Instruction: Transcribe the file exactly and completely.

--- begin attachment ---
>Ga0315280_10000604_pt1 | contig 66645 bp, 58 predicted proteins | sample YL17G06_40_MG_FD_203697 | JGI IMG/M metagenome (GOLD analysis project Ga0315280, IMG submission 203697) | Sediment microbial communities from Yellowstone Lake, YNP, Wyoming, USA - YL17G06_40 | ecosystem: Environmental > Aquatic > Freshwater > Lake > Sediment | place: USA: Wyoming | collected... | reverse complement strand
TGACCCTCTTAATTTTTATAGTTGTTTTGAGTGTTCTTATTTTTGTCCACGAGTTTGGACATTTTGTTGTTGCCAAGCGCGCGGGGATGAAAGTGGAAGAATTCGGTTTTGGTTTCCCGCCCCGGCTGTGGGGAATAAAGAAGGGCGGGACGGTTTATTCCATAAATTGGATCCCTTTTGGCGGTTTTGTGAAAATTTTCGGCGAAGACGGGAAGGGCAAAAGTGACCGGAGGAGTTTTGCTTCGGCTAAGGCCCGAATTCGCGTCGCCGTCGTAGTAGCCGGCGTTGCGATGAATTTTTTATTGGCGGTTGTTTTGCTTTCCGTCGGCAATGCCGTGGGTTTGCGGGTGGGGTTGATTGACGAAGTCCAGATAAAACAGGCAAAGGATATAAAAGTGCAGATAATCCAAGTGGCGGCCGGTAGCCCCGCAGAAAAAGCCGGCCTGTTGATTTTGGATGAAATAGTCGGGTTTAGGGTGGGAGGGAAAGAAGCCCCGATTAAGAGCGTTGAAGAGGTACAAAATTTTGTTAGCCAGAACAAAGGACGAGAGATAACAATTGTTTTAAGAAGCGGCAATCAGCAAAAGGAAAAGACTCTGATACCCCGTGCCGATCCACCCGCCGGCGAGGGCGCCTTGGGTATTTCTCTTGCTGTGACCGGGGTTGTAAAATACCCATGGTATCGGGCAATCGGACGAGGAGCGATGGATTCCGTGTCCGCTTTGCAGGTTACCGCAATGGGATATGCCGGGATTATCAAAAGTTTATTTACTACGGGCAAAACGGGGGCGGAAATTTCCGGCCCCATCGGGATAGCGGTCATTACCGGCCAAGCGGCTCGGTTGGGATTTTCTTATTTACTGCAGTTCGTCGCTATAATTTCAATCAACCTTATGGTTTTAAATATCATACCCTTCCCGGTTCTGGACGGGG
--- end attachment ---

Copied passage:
>Ga0315280_10000604_pt1 | contig 66645 bp, 58 predicted proteins | sample YL17G06_40_MG_FD_203697 | JGI IMG/M metagenome (GOLD analysis project Ga0315280, IMG submission 203697) | Sediment microbial communities from Yellowstone Lake, YNP, Wyoming, USA - YL17G06_40 | ecosystem: Environmental > Aquatic > Freshwater > Lake > Sediment | place: USA: Wyoming | collected... | reverse complement strand
TGACCCTCTTAATTTTTATAGTTGTTTTGAGTGTTCTTATTTTTGTCCACGAGTTTGGACATTTTGTTGTTGCCAAGCGCGCGGGGATGAAAGTGGAAGAATTCGGTTTTGGTTTCCCGCCCCGGCTGTGGGGAATAAAGAAGGGCGGGACGGTTTATTCCATAAATTGGATCCCTTTTGGCGGTTTTGTGAAAATTTTCGGCGAAGACGGGAAGGGCAAAAGTGACCGGAGGAGTTTTGCTTCGGCTAAGGCCCGAATTCGCGTCGCCGTCGTAGTAGCCGGCGTTGCGATGAATTTTTTATTGGCGGTTGTTTTGCTTTCCGTCGGCAATGCCGTGGGTTTGCGGGTGGGGTTGATTGACGAAGTCCAGATAAAACAGGCAAAGGATATAAAAGTGCAGATAATCCAAGTGGCGGCCGGTAGCCCCGCAGAAAAAGCCGGCCTGTTGATTTTGGATGAAATAGTCGGGTTTAGGGTGGGAGGGAAAGAAGCCCCGATTAAGAGCGTTGAAGAGGTACAAAATTTTGTTAGCCAGAACAAAGGACGAGAGATAACAATTGTTTTAAGAAGCGGCAATCAGCAAAAGGAAAAGACTCTGATACCCCGTGCCGATCCACCCGCCGGCGAGGGCGCCTTGGGTATTTCTCTTGCTGTGACCGGGGTTGTAAAATACCCATGGTATCGGGCAATCGGACGAGGAGCGATGGATTCCGTGTCCGCTTTGCAGGTTACCGCAATGGGATATGCCGGGATTATCAAAAGTTTATTTACTACGGGCAAAACGGGGGCGGAAATTTCCGGCCCCATCGGGATAGCGGTCATTACCGGCCAAGCGGCTCGGTTGGGATTTTCTTATTTACTGCAGTTCGTCGCTATAATTTCAATCAACCTTATGGTTTTAAATATCATACCCTTCCCGGTTCTGGACGGGG